The BSD libc library was updated recently to address a buffer overflow vulnerability that could have allowed an attacker to execute arbitrary code.
The library is part of the POSIX library, which is used in BSD operating systems, like FreeBSD, NetBSD, OpenBSD. The libc library is also used in Apple’s OS X operating system.
According to Garret Wassermann, a vulnerability analyst at Carnegie Mellon’s Software Engineering Institute CERT/CC who disclosed the vulnerability yesterday, only a handful of implementations that use the library have publicly applied the fix.
The issue stems from problem with the obuf variable in the link_ntoa() function in linkaddr.c. Because of improper bounds checking, an attacker could have been able to read or write from memory.
While researchers claim it could be possible to exploit the vulnerability and execute code, they claim it wouldn’t be easy. FreeBSD developers told CERT/CC that apps that use link_ntoa() don’t use it in an exploitable way. CERT/CC reviewed the vulnerability and claims its unaware of a functional proof of concept.
“The full impact and severity depends on the method of exploit and how the library is used by applications,” Wassermann wrote Tuesday, adding that the high CVSS score given to the vulnerability (9.3) is really more of a “worst-case scenario” score and reflects the potential an attacker could execute arbitrary code with root permissions.
In its own advisory, FreeBSD developers sound less concerned with the issue but are still encouraging users to update.
“Due to very limited use of the function in the existing applications, and limited length of the overflow, exploitation of the vulnerability does not seem feasible. None of the utilities and daemons in the base system are known to be vulnerable. However, careful review of third party software that may use the function was not performed,” the advisory reads.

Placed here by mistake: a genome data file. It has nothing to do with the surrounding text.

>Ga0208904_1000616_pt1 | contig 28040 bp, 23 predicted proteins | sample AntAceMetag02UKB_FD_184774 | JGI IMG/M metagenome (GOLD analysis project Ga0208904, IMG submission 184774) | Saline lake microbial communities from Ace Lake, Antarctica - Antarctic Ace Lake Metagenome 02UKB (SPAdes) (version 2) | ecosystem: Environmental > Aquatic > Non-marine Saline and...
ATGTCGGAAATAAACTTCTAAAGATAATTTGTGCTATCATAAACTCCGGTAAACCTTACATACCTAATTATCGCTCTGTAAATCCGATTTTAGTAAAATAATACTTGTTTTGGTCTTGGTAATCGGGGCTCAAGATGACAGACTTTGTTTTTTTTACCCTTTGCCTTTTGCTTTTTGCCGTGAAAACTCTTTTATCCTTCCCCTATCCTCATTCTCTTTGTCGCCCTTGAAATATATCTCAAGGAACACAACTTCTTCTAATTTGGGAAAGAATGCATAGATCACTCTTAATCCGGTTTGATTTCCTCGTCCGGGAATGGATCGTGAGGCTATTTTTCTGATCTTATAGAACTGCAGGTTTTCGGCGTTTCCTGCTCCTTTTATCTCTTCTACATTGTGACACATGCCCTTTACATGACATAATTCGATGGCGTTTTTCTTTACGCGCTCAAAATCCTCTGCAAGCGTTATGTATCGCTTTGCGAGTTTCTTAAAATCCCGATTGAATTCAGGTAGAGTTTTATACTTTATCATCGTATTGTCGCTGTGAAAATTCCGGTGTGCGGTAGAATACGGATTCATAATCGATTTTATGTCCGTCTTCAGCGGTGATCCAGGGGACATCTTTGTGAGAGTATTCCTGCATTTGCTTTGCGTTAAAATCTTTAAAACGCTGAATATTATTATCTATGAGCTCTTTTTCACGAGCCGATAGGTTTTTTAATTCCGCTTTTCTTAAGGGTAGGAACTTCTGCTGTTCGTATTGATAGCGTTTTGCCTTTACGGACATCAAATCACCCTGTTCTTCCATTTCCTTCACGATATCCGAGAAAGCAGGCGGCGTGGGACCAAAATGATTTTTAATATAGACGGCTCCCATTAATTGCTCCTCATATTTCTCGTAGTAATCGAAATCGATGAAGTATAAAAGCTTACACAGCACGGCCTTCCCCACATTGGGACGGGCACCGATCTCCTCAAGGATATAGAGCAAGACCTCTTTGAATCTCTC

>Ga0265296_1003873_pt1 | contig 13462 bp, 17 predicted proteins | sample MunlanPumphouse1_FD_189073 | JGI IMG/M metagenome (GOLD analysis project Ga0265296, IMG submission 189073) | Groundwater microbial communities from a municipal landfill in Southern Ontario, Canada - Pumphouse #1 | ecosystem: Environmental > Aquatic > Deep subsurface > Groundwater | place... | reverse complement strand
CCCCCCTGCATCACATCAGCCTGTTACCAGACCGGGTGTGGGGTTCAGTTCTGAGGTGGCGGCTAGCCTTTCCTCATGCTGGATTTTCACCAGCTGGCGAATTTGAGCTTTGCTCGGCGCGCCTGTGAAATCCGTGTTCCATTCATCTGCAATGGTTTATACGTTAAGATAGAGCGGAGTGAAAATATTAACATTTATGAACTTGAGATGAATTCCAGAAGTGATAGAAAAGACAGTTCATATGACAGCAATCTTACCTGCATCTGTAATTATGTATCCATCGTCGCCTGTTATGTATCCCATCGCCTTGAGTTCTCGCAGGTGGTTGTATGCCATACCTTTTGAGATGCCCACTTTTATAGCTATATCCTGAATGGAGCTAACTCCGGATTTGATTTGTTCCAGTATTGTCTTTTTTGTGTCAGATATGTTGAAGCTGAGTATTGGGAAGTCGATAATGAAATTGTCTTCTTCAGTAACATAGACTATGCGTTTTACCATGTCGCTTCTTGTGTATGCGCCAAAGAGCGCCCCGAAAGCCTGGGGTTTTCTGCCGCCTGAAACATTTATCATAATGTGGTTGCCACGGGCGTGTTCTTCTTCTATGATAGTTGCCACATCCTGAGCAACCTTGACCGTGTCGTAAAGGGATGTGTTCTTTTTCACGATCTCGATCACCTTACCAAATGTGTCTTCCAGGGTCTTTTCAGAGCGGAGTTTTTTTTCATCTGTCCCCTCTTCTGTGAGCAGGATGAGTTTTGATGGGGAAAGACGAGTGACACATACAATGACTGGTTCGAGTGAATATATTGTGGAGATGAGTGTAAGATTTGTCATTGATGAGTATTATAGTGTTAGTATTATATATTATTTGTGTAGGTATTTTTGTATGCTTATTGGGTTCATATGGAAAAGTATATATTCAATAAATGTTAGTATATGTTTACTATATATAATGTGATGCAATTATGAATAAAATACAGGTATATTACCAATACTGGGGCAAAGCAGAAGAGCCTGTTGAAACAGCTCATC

FreeBSD users are encouraged to download one of the following updated patch levels to fix the issue:
While the libc module has been updated by BSD to resolve the issue, it’s unclear how many vendors have updated to incorporate the fix. The library figures into several fringe desktop operating system projects that based on FreeBSD, like DragonFlyBSD, HardenedBSD, and DesktopBSD.
Jeremy Reed, who serves on the board of directors of the NetBSD Foundation, confirmed to Threatpost Wednesday that the vulnerability has been fixed in the current development version of the OS.
Developers with HardenedBSD also addressed the buffer overflow on Tuesday when it released code for a stable version of its operating system – 10-STABLE v46.20 – on GitHub. Conversely, there’s no record of the bug on DragonFly’s bug tracker and it appears DesktopBSD hasn’t been updated since September 2015.
Neither Apple, nor Juniper Networks, which uses libc in its FreeBSD-based network operating system Junos, immediately returned a request for comment on Wednesday.
A much nastier vulnerability – one that did open machines to remote code execution – plagued a different C library implementation, the GNU C library a/k/a glibc, in January. That flaw, also a buffer overflow, albeit a stack-based version, put Linux machines at risk of remote code execution if hit with a malicious DNS response. Glibc, which defines system calls and other functions for Linux systems, was also impacted by the a serious buffer overflow in 2015. Through that vulnerability, nicknamed GHOST, an attacker could have made an application calls and executed arbitrary code with the permissions of the user running the application.